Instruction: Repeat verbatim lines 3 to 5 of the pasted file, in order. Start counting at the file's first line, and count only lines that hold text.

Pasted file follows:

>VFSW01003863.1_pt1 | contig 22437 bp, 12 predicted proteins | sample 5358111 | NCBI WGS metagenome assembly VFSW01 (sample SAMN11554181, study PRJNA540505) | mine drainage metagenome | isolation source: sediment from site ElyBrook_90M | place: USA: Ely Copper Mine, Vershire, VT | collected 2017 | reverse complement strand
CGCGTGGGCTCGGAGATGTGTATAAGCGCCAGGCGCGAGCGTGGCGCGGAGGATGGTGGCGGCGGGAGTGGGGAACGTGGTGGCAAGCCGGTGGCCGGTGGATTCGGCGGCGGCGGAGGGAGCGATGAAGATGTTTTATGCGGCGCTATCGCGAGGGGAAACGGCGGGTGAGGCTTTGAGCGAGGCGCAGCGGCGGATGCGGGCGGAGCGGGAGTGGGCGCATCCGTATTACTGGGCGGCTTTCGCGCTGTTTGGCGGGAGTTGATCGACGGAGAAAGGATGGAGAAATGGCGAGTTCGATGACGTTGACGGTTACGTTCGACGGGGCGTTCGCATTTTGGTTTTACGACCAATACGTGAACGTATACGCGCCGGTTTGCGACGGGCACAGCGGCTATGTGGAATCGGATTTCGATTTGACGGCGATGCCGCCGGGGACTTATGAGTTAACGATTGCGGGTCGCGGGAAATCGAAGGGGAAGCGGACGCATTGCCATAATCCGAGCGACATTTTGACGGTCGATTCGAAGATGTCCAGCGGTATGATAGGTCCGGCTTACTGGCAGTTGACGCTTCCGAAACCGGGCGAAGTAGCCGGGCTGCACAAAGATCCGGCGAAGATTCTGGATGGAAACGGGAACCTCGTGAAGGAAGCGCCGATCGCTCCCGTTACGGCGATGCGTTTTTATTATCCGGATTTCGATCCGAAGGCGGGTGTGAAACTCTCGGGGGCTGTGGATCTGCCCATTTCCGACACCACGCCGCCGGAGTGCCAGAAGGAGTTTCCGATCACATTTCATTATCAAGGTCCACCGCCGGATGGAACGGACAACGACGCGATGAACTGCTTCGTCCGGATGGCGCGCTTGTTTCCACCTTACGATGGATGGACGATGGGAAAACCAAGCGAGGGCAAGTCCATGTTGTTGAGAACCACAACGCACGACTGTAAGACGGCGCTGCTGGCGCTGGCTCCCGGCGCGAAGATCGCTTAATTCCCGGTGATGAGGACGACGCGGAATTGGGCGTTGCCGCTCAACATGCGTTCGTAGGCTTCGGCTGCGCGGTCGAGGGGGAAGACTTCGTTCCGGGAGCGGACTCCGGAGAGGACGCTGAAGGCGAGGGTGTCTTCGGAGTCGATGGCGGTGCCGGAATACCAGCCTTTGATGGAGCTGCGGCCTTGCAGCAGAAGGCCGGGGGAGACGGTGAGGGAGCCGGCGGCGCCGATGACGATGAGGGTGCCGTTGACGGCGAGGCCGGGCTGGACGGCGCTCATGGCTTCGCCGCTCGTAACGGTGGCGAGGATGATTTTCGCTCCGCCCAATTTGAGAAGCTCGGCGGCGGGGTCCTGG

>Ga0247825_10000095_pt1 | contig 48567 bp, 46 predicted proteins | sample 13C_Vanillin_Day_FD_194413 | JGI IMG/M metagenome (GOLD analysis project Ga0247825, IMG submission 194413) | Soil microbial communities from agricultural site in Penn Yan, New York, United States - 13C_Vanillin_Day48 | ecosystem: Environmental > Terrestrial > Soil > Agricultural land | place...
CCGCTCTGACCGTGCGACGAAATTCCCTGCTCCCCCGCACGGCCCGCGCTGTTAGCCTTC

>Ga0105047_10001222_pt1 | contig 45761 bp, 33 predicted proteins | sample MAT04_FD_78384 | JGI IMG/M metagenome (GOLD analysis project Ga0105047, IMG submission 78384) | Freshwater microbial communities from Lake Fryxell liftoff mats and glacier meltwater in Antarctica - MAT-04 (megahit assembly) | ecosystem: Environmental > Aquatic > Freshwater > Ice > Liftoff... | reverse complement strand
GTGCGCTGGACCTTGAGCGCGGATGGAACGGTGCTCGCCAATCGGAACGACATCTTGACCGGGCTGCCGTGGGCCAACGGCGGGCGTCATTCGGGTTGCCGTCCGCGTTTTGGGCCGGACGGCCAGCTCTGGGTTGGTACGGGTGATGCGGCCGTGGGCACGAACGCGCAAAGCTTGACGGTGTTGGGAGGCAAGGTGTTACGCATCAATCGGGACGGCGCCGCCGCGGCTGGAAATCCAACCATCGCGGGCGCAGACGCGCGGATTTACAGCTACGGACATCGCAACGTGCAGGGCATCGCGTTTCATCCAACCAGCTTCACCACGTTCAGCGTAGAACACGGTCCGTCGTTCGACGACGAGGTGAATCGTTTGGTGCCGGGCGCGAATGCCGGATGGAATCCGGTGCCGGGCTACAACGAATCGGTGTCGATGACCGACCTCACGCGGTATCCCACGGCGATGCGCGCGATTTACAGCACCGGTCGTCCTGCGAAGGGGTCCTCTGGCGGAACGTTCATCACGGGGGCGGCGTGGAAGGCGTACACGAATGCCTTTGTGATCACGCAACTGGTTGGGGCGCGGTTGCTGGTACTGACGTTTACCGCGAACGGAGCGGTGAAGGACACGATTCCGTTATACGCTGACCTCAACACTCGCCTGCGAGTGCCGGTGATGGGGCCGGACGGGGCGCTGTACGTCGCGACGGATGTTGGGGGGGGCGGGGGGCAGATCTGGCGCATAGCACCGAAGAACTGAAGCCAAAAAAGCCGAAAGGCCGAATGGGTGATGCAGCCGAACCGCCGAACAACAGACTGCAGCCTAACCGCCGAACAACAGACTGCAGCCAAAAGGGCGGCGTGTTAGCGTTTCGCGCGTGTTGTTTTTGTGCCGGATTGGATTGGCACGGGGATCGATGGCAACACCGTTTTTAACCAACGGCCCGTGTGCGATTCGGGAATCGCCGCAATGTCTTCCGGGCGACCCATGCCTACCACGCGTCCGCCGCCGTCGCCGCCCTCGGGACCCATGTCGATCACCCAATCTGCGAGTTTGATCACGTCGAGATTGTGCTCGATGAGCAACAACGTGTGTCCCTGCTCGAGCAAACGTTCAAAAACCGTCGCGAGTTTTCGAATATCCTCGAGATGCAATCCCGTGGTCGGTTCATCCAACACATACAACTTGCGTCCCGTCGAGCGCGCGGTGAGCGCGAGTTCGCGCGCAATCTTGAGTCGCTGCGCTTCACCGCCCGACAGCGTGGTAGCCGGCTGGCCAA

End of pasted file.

>Ga0247825_10000095_pt1 | contig 48567 bp, 46 predicted proteins | sample 13C_Vanillin_Day_FD_194413 | JGI IMG/M metagenome (GOLD analysis project Ga0247825, IMG submission 194413) | Soil microbial communities from agricultural site in Penn Yan, New York, United States - 13C_Vanillin_Day48 | ecosystem: Environmental > Terrestrial > Soil > Agricultural land | place...
CCGCTCTGACCGTGCGACGAAATTCCCTGCTCCCCCGCACGGCCCGCGCTGTTAGCCTTC

>Ga0105047_10001222_pt1 | contig 45761 bp, 33 predicted proteins | sample MAT04_FD_78384 | JGI IMG/M metagenome (GOLD analysis project Ga0105047, IMG submission 78384) | Freshwater microbial communities from Lake Fryxell liftoff mats and glacier meltwater in Antarctica - MAT-04 (megahit assembly) | ecosystem: Environmental > Aquatic > Freshwater > Ice > Liftoff... | reverse complement strand